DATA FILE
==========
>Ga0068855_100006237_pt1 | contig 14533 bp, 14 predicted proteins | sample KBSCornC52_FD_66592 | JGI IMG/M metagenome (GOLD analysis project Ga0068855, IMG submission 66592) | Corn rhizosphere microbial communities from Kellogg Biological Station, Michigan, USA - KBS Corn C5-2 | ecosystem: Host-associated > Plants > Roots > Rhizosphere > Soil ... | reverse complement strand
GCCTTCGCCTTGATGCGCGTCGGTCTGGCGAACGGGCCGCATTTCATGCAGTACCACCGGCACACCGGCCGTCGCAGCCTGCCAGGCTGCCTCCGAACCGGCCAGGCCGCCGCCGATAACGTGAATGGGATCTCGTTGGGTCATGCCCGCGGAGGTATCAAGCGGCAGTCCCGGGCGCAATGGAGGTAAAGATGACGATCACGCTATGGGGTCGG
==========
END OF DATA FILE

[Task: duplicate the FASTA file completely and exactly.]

>Ga0068855_100006237_pt1 | contig 14533 bp, 14 predicted proteins | sample KBSCornC52_FD_66592 | JGI IMG/M metagenome (GOLD analysis project Ga0068855, IMG submission 66592) | Corn rhizosphere microbial communities from Kellogg Biological Station, Michigan, USA - KBS Corn C5-2 | ecosystem: Host-associated > Plants > Roots > Rhizosphere > Soil ... | reverse complement strand
GCCTTCGCCTTGATGCGCGTCGGTCTGGCGAACGGGCCGCATTTCATGCAGTACCACCGGCACACCGGCCGTCGCAGCCTGCCAGGCTGCCTCCGAACCGGCCAGGCCGCCGCCGATAACGTGAATGGGATCTCGTTGGGTCATGCCCGCGGAGGTATCAAGCGGCAGTCCCGGGCGCAATGGAGGTAAAGATGACGATCACGCTATGGGGTCGG